Fluidfreeride from Miami, one of the leading distributors of electric scooters in the US, has just released its latest model of electric scooter. The Kamar designed as a lightweight and portable electric scooter for urban travelers, but still has surprisingly good performance and features despite its minimalist design.
For starters, the impressive performance characteristics don’t seem to match the fairly light design of 29 pounds (13 kg). Most light electric scooters have difficulty achieving these figures.
A top speed of 25 mph (40 km / h) is available directly from the box from a 500 W and 700 W continuous power motor. For more experienced riders the scooter can be unlocked to accelerate just over 27-28 mph (45 km / h).
Commenting on speed, Fluidfreeride founder Julian Fernau explained that the scooter is still a good setup for novice riders, even if performance is focused on attracting more experienced riders:
Is it good for beginners? I would say yes, but we encourage you to start slow. 25 miles per hour can be very fast and you need to develop a little skill to drive a scooter at such high speeds.
The 48V and 9.6 Ah batteries offer a 461W / h battery, which is also much larger than most other light electric scooters.
In fact, it is a container that you will usually find larger and heavier electric bikes.
Fernau shared real range figures based on different riding styles and weights:
We tested it with a 160-pound racer, and this man was able to drive 22 miles at speed 3 at a relatively constant speed of 15 or 16 miles per hour. The same racer was able to drive 19 miles at level 4 at a speed of about 19 miles per hour. We also really tested it with a 240-pound racer who rode on it as fast and aggressively as he could at full speed, and he drove 11 to 12 miles, which I think is still very impressive at such a high weight given that this scooter is actually designed for shorter trips.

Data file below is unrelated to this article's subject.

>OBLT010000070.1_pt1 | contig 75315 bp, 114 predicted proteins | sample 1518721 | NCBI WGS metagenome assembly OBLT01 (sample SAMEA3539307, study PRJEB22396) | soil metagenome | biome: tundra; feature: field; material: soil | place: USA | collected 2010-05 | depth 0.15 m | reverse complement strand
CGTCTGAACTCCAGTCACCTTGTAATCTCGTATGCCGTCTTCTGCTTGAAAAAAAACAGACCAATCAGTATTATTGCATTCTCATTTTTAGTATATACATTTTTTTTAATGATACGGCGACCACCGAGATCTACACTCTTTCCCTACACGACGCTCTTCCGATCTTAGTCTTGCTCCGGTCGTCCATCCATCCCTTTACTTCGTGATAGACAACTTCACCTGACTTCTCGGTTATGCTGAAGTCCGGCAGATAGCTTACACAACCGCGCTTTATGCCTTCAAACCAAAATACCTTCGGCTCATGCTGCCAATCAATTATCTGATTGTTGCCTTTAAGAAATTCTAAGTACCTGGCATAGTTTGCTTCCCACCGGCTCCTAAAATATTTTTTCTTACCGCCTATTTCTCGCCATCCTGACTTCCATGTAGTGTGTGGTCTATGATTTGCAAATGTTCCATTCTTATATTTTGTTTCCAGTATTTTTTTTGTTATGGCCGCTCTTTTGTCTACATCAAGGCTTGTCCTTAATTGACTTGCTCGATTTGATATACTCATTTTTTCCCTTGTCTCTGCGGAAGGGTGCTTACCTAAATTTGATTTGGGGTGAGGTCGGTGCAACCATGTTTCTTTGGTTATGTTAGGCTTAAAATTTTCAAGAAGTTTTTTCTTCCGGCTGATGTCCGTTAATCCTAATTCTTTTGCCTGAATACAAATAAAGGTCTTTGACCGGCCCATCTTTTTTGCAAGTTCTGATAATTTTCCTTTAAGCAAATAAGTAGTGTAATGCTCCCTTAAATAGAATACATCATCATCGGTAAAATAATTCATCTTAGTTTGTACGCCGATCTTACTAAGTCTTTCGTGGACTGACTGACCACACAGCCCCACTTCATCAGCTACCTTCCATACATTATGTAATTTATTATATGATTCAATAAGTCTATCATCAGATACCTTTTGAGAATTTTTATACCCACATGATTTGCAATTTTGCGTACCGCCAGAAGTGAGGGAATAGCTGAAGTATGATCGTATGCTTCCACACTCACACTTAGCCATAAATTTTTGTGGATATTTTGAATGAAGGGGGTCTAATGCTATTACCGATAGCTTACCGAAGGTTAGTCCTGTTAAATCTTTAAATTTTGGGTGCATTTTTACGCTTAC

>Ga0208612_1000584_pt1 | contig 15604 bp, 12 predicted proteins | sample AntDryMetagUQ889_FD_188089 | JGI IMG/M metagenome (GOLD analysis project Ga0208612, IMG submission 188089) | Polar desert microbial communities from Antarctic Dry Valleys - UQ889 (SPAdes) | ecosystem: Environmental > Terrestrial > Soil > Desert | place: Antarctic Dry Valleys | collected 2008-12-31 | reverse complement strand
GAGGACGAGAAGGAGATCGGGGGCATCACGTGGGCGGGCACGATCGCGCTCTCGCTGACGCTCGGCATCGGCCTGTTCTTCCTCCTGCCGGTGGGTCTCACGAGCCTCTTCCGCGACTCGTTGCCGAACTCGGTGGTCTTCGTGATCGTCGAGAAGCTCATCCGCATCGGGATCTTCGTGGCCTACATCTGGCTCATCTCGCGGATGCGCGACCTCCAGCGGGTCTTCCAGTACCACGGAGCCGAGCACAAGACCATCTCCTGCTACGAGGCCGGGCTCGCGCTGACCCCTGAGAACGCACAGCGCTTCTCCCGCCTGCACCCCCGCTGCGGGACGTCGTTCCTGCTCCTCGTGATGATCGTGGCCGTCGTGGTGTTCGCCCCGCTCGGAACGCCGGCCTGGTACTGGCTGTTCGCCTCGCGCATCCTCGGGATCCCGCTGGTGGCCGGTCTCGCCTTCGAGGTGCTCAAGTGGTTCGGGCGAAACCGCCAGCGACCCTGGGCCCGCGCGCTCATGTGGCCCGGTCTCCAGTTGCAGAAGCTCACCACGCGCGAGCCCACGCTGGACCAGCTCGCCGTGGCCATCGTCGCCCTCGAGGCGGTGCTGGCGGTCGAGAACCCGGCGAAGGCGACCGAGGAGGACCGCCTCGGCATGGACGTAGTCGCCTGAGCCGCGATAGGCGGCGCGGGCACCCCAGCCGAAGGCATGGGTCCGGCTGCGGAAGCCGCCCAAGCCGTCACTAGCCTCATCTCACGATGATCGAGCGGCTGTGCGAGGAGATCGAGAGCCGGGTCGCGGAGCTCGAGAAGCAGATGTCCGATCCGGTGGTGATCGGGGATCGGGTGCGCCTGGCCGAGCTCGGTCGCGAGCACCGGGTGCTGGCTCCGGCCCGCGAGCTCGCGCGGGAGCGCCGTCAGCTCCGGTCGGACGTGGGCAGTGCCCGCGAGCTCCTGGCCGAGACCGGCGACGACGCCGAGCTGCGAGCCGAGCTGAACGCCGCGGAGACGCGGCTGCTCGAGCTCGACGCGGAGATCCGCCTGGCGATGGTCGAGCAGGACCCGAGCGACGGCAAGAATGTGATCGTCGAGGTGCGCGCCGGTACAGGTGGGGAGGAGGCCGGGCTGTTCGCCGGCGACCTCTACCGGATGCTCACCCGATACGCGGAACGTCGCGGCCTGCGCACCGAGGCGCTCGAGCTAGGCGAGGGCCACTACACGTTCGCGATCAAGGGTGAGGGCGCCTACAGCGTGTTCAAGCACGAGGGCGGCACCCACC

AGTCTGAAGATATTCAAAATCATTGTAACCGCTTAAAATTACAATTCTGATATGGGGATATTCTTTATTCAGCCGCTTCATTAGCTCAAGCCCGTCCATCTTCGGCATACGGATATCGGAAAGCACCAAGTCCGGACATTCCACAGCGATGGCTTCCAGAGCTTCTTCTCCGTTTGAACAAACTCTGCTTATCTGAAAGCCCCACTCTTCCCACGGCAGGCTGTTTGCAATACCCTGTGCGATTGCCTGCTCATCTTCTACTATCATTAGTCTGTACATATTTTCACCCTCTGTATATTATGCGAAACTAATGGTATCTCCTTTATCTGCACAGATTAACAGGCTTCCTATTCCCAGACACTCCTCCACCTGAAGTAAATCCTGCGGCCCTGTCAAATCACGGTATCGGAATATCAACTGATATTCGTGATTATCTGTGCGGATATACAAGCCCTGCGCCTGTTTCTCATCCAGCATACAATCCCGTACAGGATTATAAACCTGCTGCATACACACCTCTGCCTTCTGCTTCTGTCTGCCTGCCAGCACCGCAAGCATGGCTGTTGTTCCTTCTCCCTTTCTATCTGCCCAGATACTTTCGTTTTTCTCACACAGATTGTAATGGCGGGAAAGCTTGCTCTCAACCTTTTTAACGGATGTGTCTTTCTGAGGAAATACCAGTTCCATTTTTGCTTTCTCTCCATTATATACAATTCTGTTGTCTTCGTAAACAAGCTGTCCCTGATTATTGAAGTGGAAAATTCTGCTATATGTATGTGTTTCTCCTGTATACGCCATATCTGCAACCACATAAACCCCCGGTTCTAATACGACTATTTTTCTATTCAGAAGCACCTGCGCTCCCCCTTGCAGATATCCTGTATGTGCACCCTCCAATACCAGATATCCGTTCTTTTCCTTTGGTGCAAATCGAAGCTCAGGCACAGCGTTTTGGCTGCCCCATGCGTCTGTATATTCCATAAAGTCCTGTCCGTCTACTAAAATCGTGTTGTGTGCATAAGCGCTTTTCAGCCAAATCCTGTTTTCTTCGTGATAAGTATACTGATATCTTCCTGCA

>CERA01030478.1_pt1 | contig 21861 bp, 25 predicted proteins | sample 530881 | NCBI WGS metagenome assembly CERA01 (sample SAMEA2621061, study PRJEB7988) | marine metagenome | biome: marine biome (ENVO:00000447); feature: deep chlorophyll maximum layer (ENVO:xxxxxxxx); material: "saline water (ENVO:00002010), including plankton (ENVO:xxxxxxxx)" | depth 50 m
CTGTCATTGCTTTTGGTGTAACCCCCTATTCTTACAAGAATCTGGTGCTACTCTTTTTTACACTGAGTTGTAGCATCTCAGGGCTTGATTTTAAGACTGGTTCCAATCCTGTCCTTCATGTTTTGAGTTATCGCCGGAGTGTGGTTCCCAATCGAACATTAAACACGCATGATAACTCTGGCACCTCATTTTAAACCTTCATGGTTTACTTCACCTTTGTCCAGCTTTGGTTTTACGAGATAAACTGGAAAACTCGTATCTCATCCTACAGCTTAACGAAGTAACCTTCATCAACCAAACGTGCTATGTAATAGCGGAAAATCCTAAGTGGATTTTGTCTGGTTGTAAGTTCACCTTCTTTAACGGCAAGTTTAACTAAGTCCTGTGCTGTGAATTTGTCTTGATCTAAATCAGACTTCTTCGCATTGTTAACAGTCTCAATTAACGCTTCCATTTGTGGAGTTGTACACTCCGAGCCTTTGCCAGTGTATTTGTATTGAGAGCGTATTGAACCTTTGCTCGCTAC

The scooter is designed for city passengers and therefore consists of a small package. For quick carrying the scooter can be folded and carried with one hand using a balanced carrying handle on the stem. For storage in a tighter place the steering wheel is also tilted to make the scooter even narrower.
Another sign for urban convenience is solid rubber tires to avoid the possibility of skipping tires.
Solid rubber tires usually create a rougher ride, but the Mosquito has both front and rear suspension to smooth out bumps and compensate for these stiffer tires.
The drum brake provides good braking in any weather that does not fade when wet, like a disc brake, and remains airtight and requires no maintenance. Drum brakes may seem like old technology, though they are becoming more common in the industry for their unique benefits.
The scooter also includes regenerative braking and a rear brake for three different braking options.
The scooter’s color display can be used to include features such as zero start (does not require a push to activate the throttle) as well as cruise control, although both of these features are disabled by default so as not to surprise new and inexperienced riders.
The scooter is carrying The advertising difference is $ 999 and comes with a 12-month warranty, but a special launch launch held today will see the scooter priced at $ 899 with an even bigger warranty.
As Fern explained:
Because we are so confident in the quality and durability of this scooter, we are going to give an extra year warranty on launch.
It’s a pretty amazing combination of lightweight design, high performance and low cost.
I think Fluidfreeride really did that.
It seems that Fernau will “understand” when it comes to performance. Compared to all the weak light entry-level scooters in the $ 400 to $ 600 range, higher power scooters are just more fun for experienced riders, plus they often make riders feel safer by being able to keep up with traffic.
As Fern explained:
Once you’re used to a car with more power, you won’t be able to go back to speeds of just 15 miles per hour. We believe the Mosquito is the perfect solution for those who already have a powerful scooter and need something smaller, more agile and more portable for the environment.
It makes sense to me!
The only caveat is that you really have to be careful driving fast on these little wheels, but experienced riders are used to such hassles.
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